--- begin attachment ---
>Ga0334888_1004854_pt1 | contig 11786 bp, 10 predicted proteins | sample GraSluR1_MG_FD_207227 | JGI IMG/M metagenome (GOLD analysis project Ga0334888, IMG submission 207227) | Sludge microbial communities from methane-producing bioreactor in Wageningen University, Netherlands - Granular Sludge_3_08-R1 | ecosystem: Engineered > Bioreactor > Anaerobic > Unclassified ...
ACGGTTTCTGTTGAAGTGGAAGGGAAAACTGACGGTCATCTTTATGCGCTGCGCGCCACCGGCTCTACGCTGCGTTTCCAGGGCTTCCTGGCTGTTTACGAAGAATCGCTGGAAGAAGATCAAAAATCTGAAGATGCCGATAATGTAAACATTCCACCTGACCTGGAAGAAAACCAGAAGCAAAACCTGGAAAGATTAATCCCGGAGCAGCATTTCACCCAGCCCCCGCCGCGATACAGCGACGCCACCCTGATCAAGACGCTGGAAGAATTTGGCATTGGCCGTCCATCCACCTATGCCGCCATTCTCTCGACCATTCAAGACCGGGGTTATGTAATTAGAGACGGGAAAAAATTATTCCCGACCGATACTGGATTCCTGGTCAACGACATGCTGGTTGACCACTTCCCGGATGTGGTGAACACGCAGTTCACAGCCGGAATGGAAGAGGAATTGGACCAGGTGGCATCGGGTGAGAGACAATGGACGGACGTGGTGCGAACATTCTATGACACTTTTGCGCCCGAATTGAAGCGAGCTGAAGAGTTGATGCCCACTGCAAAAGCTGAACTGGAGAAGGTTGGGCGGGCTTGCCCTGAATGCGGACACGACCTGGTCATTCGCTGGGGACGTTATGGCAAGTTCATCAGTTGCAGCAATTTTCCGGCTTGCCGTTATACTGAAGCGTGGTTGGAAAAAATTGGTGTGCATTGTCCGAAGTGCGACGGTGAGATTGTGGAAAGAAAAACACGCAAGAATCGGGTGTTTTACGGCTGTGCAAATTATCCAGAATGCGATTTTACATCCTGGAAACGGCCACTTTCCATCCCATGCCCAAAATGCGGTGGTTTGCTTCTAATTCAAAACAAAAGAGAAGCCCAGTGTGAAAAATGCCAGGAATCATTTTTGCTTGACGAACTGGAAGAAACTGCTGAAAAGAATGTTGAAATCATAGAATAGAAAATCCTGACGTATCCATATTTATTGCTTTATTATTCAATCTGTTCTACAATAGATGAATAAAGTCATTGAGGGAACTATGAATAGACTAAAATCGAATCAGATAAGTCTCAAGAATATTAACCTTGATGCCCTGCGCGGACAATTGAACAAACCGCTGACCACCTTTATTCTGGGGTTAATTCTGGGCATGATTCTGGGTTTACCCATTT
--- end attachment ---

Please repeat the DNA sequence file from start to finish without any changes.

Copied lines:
>Ga0334888_1004854_pt1 | contig 11786 bp, 10 predicted proteins | sample GraSluR1_MG_FD_207227 | JGI IMG/M metagenome (GOLD analysis project Ga0334888, IMG submission 207227) | Sludge microbial communities from methane-producing bioreactor in Wageningen University, Netherlands - Granular Sludge_3_08-R1 | ecosystem: Engineered > Bioreactor > Anaerobic > Unclassified ...
ACGGTTTCTGTTGAAGTGGAAGGGAAAACTGACGGTCATCTTTATGCGCTGCGCGCCACCGGCTCTACGCTGCGTTTCCAGGGCTTCCTGGCTGTTTACGAAGAATCGCTGGAAGAAGATCAAAAATCTGAAGATGCCGATAATGTAAACATTCCACCTGACCTGGAAGAAAACCAGAAGCAAAACCTGGAAAGATTAATCCCGGAGCAGCATTTCACCCAGCCCCCGCCGCGATACAGCGACGCCACCCTGATCAAGACGCTGGAAGAATTTGGCATTGGCCGTCCATCCACCTATGCCGCCATTCTCTCGACCATTCAAGACCGGGGTTATGTAATTAGAGACGGGAAAAAATTATTCCCGACCGATACTGGATTCCTGGTCAACGACATGCTGGTTGACCACTTCCCGGATGTGGTGAACACGCAGTTCACAGCCGGAATGGAAGAGGAATTGGACCAGGTGGCATCGGGTGAGAGACAATGGACGGACGTGGTGCGAACATTCTATGACACTTTTGCGCCCGAATTGAAGCGAGCTGAAGAGTTGATGCCCACTGCAAAAGCTGAACTGGAGAAGGTTGGGCGGGCTTGCCCTGAATGCGGACACGACCTGGTCATTCGCTGGGGACGTTATGGCAAGTTCATCAGTTGCAGCAATTTTCCGGCTTGCCGTTATACTGAAGCGTGGTTGGAAAAAATTGGTGTGCATTGTCCGAAGTGCGACGGTGAGATTGTGGAAAGAAAAACACGCAAGAATCGGGTGTTTTACGGCTGTGCAAATTATCCAGAATGCGATTTTACATCCTGGAAACGGCCACTTTCCATCCCATGCCCAAAATGCGGTGGTTTGCTTCTAATTCAAAACAAAAGAGAAGCCCAGTGTGAAAAATGCCAGGAATCATTTTTGCTTGACGAACTGGAAGAAACTGCTGAAAAGAATGTTGAAATCATAGAATAGAAAATCCTGACGTATCCATATTTATTGCTTTATTATTCAATCTGTTCTACAATAGATGAATAAAGTCATTGAGGGAACTATGAATAGACTAAAATCGAATCAGATAAGTCTCAAGAATATTAACCTTGATGCCCTGCGCGGACAATTGAACAAACCGCTGACCACCTTTATTCTGGGGTTAATTCTGGGCATGATTCTGGGTTTACCCATTT